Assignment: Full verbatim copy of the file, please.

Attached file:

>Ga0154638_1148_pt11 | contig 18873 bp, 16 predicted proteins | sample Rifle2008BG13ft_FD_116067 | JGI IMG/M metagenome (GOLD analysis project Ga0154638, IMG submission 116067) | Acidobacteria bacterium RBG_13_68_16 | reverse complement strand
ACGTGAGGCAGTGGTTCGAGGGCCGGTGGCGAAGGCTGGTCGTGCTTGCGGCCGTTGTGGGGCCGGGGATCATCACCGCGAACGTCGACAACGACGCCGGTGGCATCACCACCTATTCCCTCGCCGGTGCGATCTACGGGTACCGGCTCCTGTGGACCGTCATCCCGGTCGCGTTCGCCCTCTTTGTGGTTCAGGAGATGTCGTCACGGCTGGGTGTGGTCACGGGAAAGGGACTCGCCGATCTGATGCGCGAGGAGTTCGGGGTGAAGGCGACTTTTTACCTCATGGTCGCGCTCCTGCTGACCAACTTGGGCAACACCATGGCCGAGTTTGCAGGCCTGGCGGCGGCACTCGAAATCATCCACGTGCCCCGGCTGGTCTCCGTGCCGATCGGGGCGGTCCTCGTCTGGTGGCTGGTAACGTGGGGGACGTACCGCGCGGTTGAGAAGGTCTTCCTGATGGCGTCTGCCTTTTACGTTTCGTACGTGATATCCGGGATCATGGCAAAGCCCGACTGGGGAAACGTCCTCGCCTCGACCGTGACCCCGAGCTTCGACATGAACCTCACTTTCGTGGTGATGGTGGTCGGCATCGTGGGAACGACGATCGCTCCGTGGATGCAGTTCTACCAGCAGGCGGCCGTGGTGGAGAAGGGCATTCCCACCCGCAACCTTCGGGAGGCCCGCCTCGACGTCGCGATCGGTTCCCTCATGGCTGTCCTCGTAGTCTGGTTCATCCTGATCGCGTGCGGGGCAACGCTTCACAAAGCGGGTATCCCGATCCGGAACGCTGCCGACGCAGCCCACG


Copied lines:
>Ga0154638_1148_pt11 | contig 18873 bp, 16 predicted proteins | sample Rifle2008BG13ft_FD_116067 | JGI IMG/M metagenome (GOLD analysis project Ga0154638, IMG submission 116067) | Acidobacteria bacterium RBG_13_68_16 | reverse complement strand
ACGTGAGGCAGTGGTTCGAGGGCCGGTGGCGAAGGCTGGTCGTGCTTGCGGCCGTTGTGGGGCCGGGGATCATCACCGCGAACGTCGACAACGACGCCGGTGGCATCACCACCTATTCCCTCGCCGGTGCGATCTACGGGTACCGGCTCCTGTGGACCGTCATCCCGGTCGCGTTCGCCCTCTTTGTGGTTCAGGAGATGTCGTCACGGCTGGGTGTGGTCACGGGAAAGGGACTCGCCGATCTGATGCGCGAGGAGTTCGGGGTGAAGGCGACTTTTTACCTCATGGTCGCGCTCCTGCTGACCAACTTGGGCAACACCATGGCCGAGTTTGCAGGCCTGGCGGCGGCACTCGAAATCATCCACGTGCCCCGGCTGGTCTCCGTGCCGATCGGGGCGGTCCTCGTCTGGTGGCTGGTAACGTGGGGGACGTACCGCGCGGTTGAGAAGGTCTTCCTGATGGCGTCTGCCTTTTACGTTTCGTACGTGATATCCGGGATCATGGCAAAGCCCGACTGGGGAAACGTCCTCGCCTCGACCGTGACCCCGAGCTTCGACATGAACCTCACTTTCGTGGTGATGGTGGTCGGCATCGTGGGAACGACGATCGCTCCGTGGATGCAGTTCTACCAGCAGGCGGCCGTGGTGGAGAAGGGCATTCCCACCCGCAACCTTCGGGAGGCCCGCCTCGACGTCGCGATCGGTTCCCTCATGGCTGTCCTCGTAGTCTGGTTCATCCTGATCGCGTGCGGGGCAACGCTTCACAAAGCGGGTATCCCGATCCGGAACGCTGCCGACGCAGCCCACG